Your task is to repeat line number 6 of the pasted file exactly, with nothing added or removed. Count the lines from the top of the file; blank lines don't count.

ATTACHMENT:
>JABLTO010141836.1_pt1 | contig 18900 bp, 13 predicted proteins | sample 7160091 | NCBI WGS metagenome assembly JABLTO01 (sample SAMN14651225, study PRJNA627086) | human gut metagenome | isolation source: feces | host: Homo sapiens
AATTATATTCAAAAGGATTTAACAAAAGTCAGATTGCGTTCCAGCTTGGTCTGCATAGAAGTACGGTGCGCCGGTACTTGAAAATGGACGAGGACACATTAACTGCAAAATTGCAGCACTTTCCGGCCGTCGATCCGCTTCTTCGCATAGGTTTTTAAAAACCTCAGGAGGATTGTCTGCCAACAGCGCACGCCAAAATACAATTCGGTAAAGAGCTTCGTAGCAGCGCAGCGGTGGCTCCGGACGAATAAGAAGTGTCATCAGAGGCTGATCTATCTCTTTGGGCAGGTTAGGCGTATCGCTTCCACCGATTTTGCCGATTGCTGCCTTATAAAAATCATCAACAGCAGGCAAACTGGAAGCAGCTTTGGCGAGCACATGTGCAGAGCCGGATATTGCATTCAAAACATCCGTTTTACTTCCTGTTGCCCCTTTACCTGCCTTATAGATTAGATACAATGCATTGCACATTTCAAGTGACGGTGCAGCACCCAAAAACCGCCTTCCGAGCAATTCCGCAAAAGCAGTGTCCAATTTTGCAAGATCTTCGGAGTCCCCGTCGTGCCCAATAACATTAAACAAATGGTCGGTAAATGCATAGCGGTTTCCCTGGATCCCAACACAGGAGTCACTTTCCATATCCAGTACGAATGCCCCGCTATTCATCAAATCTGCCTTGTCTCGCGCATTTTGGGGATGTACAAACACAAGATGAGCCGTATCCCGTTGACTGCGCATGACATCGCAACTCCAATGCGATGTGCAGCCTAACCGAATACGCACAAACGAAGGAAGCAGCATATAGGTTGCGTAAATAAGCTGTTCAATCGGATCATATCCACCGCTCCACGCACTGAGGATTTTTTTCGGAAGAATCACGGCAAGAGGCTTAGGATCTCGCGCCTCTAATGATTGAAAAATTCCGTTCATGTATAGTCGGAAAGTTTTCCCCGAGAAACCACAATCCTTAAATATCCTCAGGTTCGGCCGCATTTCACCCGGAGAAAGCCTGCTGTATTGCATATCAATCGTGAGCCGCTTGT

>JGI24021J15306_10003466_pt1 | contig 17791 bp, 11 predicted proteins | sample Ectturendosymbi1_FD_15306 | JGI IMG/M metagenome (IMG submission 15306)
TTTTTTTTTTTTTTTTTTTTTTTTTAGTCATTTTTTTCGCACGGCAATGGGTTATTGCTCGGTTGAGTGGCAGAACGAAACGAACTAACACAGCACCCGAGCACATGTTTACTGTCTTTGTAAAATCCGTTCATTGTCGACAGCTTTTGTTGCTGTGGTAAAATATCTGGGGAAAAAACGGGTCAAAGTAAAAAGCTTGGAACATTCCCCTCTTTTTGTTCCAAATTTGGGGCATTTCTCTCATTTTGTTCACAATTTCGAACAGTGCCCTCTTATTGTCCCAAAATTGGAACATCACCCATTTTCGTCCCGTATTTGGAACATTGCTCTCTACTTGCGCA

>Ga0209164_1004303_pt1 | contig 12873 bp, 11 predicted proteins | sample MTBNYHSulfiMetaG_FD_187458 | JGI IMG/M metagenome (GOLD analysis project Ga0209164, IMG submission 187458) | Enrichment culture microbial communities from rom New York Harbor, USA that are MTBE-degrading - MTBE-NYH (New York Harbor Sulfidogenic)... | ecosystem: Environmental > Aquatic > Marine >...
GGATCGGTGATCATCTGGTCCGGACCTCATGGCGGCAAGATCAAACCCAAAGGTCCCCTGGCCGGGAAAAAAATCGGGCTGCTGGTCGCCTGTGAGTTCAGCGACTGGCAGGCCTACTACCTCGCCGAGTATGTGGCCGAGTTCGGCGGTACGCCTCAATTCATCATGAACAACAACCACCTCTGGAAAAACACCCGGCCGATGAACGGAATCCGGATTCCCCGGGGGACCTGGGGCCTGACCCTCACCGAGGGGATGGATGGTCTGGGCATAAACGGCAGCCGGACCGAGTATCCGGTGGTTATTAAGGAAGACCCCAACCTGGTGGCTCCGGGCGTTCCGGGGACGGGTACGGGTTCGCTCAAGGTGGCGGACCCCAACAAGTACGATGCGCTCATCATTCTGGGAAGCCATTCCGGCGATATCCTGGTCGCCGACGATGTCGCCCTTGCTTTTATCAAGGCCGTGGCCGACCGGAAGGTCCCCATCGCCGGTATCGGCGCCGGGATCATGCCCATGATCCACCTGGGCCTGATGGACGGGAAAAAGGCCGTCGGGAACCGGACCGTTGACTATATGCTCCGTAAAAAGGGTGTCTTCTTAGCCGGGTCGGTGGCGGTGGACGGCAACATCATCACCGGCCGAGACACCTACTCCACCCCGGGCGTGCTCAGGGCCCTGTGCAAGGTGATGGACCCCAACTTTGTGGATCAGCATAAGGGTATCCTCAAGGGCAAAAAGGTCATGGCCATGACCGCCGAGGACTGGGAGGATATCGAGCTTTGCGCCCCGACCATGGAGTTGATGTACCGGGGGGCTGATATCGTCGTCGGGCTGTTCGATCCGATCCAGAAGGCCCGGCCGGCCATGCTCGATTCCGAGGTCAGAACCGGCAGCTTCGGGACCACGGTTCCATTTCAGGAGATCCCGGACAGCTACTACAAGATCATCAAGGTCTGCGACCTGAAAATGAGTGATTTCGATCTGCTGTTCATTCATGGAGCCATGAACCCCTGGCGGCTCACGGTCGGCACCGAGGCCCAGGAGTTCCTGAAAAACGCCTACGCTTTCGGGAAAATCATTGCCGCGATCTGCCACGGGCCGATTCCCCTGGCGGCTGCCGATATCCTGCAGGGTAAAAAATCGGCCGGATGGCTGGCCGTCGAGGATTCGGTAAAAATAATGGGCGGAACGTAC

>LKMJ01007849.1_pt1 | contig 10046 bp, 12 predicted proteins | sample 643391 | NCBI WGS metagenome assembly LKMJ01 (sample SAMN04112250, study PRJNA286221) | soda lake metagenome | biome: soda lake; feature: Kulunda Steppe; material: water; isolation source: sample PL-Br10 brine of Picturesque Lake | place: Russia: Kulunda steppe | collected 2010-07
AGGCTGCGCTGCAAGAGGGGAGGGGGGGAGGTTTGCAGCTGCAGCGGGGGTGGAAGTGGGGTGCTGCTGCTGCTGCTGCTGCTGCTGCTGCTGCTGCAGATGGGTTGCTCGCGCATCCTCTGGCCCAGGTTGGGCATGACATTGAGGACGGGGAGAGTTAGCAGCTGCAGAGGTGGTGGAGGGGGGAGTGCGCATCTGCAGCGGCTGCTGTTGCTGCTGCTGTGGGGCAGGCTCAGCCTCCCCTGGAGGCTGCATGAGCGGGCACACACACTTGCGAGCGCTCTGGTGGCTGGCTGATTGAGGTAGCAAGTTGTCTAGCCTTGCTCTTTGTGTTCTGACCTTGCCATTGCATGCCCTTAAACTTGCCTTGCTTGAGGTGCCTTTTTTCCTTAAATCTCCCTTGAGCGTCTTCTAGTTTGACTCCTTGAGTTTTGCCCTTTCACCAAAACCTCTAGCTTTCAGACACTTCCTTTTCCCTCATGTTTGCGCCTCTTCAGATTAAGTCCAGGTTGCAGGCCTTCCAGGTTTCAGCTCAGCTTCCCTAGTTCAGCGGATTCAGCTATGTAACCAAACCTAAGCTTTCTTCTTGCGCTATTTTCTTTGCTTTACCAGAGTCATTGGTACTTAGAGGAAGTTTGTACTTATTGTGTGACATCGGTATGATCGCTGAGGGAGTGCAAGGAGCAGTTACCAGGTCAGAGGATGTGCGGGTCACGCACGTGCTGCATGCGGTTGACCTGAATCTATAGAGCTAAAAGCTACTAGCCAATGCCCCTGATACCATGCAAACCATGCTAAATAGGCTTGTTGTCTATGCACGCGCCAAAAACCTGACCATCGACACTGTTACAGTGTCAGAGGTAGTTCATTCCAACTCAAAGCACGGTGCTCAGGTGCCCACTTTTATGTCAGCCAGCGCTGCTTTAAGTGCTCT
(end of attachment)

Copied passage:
GGATCGGTGATCATCTGGTCCGGACCTCATGGCGGCAAGATCAAACCCAAAGGTCCCCTGGCCGGGAAAAAAATCGGGCTGCTGGTCGCCTGTGAGTTCAGCGACTGGCAGGCCTACTACCTCGCCGAGTATGTGGCCGAGTTCGGCGGTACGCCTCAATTCATCATGAACAACAACCACCTCTGGAAAAACACCCGGCCGATGAACGGAATCCGGATTCCCCGGGGGACCTGGGGCCTGACCCTCACCGAGGGGATGGATGGTCTGGGCATAAACGGCAGCCGGACCGAGTATCCGGTGGTTATTAAGGAAGACCCCAACCTGGTGGCTCCGGGCGTTCCGGGGACGGGTACGGGTTCGCTCAAGGTGGCGGACCCCAACAAGTACGATGCGCTCATCATTCTGGGAAGCCATTCCGGCGATATCCTGGTCGCCGACGATGTCGCCCTTGCTTTTATCAAGGCCGTGGCCGACCGGAAGGTCCCCATCGCCGGTATCGGCGCCGGGATCATGCCCATGATCCACCTGGGCCTGATGGACGGGAAAAAGGCCGTCGGGAACCGGACCGTTGACTATATGCTCCGTAAAAAGGGTGTCTTCTTAGCCGGGTCGGTGGCGGTGGACGGCAACATCATCACCGGCCGAGACACCTACTCCACCCCGGGCGTGCTCAGGGCCCTGTGCAAGGTGATGGACCCCAACTTTGTGGATCAGCATAAGGGTATCCTCAAGGGCAAAAAGGTCATGGCCATGACCGCCGAGGACTGGGAGGATATCGAGCTTTGCGCCCCGACCATGGAGTTGATGTACCGGGGGGCTGATATCGTCGTCGGGCTGTTCGATCCGATCCAGAAGGCCCGGCCGGCCATGCTCGATTCCGAGGTCAGAACCGGCAGCTTCGGGACCACGGTTCCATTTCAGGAGATCCCGGACAGCTACTACAAGATCATCAAGGTCTGCGACCTGAAAATGAGTGATTTCGATCTGCTGTTCATTCATGGAGCCATGAACCCCTGGCGGCTCACGGTCGGCACCGAGGCCCAGGAGTTCCTGAAAAACGCCTACGCTTTCGGGAAAATCATTGCCGCGATCTGCCACGGGCCGATTCCCCTGGCGGCTGCCGATATCCTGCAGGGTAAAAAATCGGCCGGATGGCTGGCCGTCGAGGATTCGGTAAAAATAATGGGCGGAACGTAC